Rabbi Eliezer Berland
Rabbi Eliezer BerlandPhoto: Uri Lenz / Flash 90

On Wednesday evening, Tzfat Chief Rabbi Shmuel Eliyahu announced that he was banning Rabbi Eliezer Berland from making his annual pilgrimage to the Lag Baomer festivities at Rabbi Shimon Bar Yochai's Tomb in Meron. As Rabbi Eliyahu is Tzfat's Chief Rabbi, the going-ons at the nearby tomb in Meron fall under his purview.

According to Rabbi Eliyahu, the fact that Rabbi Berland had been convicted under a plea bargain agreement to two counts of sexual assault would have made his attendance at the Lag Baomer event into "an abomination."

"Mount Meron is a holy place and thousands of people from across Israel who come do not want to seek impurity on this day," Rabbi Eliyahu told Arutz Sheva. "Such a person who impersonates a hassidic rabbi is an abomination and he should be removed from Meron."

Berland, 81, is the founder of the Shuvu Banim yeshiva in the Old City of Jerusalem and was a prominent figure in the Breslov community. After the allegations of sexual misconduct came to light in 2012, Rabbi Berland fled the country, traveling Europe and Africa while evading arrest and extradition.

In 2016, after years abroad, Rabbi Berland was arrested in South Africa and extradited to Israel, where he was convicted under a plea bargain agreement to two counts of sexual assault and sentenced to 18 months in prison.

However, five months into his sentence he was released to a hospice to receive regular treatment for serious health problems he has suffered in recent years. Ever since his release, Berland has regained his status as a leader in the Breslov Hassidic sect, something that Rabbi Eliyahu condemned.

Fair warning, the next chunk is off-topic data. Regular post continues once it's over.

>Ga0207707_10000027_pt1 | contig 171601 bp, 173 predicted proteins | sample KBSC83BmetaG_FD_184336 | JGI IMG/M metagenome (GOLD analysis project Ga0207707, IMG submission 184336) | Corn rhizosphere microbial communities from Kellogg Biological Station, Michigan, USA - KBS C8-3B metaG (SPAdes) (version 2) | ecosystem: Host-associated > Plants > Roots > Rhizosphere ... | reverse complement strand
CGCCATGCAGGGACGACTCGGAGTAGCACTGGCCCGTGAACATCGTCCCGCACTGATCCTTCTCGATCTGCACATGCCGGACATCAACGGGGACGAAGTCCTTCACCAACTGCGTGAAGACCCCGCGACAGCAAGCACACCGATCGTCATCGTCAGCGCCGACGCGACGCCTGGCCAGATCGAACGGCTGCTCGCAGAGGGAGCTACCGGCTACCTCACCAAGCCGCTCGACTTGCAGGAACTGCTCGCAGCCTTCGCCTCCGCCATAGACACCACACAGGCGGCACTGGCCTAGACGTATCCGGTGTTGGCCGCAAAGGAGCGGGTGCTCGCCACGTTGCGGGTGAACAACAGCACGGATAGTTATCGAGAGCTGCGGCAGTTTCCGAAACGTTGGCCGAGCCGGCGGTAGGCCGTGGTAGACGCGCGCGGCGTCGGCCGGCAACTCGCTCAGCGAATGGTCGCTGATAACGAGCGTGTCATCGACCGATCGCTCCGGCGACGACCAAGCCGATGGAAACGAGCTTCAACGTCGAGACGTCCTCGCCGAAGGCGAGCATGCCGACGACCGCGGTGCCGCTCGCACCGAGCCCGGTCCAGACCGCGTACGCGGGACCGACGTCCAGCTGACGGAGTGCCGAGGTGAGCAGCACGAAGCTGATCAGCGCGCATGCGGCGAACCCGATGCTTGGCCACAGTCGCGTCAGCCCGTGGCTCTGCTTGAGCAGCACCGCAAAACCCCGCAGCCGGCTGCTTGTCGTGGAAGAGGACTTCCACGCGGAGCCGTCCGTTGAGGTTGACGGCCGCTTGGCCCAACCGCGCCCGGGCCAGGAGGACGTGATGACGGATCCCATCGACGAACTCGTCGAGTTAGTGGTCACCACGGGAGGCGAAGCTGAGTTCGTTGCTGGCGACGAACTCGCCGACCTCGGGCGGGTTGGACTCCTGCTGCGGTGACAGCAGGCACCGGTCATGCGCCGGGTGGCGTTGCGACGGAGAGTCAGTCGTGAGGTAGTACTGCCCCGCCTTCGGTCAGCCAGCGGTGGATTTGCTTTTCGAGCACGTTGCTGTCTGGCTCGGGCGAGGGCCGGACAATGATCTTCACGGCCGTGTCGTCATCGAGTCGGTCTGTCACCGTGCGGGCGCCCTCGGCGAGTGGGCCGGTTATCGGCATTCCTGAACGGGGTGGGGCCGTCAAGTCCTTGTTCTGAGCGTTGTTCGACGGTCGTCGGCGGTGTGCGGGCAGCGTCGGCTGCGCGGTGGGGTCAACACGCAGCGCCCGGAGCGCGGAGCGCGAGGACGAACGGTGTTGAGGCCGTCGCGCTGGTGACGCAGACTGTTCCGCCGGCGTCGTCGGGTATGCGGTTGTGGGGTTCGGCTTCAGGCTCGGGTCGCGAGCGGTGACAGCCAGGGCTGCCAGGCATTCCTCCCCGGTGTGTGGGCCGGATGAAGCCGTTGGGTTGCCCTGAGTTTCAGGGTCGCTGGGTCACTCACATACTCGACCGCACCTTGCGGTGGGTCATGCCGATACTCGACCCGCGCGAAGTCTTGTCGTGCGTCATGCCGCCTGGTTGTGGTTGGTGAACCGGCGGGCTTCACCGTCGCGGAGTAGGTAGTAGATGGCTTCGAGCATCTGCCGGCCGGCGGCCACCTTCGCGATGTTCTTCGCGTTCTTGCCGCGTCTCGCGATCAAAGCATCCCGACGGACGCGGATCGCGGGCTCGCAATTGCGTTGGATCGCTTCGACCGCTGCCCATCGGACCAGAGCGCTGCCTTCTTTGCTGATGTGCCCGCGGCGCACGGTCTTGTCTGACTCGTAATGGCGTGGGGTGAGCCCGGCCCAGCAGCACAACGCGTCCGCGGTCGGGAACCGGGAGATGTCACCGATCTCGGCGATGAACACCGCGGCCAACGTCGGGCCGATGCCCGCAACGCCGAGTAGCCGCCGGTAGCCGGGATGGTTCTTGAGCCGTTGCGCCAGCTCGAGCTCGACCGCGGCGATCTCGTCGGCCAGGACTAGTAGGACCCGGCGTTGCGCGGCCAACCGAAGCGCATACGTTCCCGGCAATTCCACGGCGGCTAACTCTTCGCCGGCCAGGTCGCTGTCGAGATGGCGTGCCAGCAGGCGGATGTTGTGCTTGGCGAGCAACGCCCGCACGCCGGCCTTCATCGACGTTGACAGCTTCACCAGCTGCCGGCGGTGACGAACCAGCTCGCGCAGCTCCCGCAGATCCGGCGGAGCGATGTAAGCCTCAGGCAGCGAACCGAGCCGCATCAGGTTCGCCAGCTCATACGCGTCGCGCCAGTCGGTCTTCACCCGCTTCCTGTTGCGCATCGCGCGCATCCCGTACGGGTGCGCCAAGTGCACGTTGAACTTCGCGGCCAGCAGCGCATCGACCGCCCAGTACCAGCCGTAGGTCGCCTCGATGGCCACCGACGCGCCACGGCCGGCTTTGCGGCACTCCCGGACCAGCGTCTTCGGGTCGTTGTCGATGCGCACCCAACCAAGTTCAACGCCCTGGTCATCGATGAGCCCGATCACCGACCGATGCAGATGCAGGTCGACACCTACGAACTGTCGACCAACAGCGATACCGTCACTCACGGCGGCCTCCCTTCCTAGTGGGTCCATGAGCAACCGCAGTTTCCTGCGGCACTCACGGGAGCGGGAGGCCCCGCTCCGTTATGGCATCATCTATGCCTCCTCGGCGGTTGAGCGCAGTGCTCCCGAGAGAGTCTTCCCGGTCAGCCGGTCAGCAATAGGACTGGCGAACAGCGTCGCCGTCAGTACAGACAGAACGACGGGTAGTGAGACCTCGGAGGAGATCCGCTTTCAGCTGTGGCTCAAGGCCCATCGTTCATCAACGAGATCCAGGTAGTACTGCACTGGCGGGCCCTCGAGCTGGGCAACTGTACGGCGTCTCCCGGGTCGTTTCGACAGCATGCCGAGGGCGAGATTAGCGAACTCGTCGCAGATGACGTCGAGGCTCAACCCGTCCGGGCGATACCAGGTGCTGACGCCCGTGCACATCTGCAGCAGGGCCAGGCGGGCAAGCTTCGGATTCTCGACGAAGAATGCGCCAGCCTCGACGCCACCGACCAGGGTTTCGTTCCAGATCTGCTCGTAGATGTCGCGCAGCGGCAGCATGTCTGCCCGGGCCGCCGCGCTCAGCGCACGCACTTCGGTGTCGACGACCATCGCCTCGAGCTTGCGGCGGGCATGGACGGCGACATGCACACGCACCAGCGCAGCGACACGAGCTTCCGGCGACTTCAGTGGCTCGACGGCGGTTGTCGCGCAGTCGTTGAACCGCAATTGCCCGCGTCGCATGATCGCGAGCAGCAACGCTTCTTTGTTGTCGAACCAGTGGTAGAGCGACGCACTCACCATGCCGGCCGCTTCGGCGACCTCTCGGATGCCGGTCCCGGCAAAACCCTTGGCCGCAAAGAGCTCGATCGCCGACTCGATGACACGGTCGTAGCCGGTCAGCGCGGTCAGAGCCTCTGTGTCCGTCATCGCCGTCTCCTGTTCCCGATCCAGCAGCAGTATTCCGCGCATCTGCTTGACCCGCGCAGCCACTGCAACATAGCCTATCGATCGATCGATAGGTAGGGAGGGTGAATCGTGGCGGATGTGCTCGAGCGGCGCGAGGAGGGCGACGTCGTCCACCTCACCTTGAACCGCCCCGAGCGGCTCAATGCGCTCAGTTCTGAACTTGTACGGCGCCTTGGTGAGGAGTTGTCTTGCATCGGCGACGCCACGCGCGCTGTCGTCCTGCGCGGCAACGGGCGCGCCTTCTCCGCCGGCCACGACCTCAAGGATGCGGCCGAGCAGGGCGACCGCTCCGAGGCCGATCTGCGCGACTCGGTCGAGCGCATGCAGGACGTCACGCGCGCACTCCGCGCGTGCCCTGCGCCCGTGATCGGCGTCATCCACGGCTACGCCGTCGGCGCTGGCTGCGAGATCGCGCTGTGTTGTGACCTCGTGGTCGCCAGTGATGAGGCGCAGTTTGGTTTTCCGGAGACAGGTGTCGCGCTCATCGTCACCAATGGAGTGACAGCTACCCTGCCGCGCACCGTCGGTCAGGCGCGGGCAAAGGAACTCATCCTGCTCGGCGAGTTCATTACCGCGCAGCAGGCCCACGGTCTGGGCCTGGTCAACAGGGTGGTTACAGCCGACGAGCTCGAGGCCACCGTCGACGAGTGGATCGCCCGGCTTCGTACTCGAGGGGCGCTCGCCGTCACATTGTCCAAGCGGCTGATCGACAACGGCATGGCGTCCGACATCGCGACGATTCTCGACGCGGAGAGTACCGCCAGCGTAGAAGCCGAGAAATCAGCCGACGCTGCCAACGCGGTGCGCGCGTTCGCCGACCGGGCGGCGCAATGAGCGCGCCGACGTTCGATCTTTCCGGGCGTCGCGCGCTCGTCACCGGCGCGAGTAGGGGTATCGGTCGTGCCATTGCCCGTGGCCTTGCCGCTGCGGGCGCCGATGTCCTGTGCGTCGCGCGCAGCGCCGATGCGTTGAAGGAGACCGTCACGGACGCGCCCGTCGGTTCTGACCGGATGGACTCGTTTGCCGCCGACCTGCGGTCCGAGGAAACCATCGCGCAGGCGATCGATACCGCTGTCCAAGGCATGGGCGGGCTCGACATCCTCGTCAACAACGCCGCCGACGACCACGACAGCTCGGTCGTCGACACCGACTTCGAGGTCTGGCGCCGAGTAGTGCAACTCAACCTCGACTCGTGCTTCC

"People should keep away from Berland like fire," charged Rabbi Eliyahu."Such a person should be ashamed of himself and hide under the table, not behave like a hassidic rabbi. What he is doing is the opposite of repentance.The fact that he wears a prayer shawl does not make him righteous."

Berland's decision to appear in Meron alongside thousands of his followers was controversial. The Israeli Center for Cult Victims had appealed to police and asked them to prevent Berland from lighting a bonfire in order to prevent him from recruiting new members. "Such an event may cause new people to be exposed to the sect, and those who are later liable to be the next victims," wrote the center.

CEO Rachel Lichtenstein also alleged that Berland would attempt to use the main Lag Baomer event as a way to regain legitimacy from the haredi community: "Berland tries to hold meetings with rabbis in each city and makes sure that his followers will photograph these meetings in order to publish the pictures and try to regain the status of the righteous rabbi. In general, this will lead to blasphemy and contempt for Judaism and the Torah," she wrote.

MK Rachel Azaria (Kulanu) also said that she would draft a bill forbidding convicted sex offenders to attend events that financed with taxpayer money. "It is inconceivable that Eliezer Berland, who was convicted of sexual offenses and did not express remorse at all, lights a bonfire at an event funded by the State and the Ministry of Religious Services," said Azaria.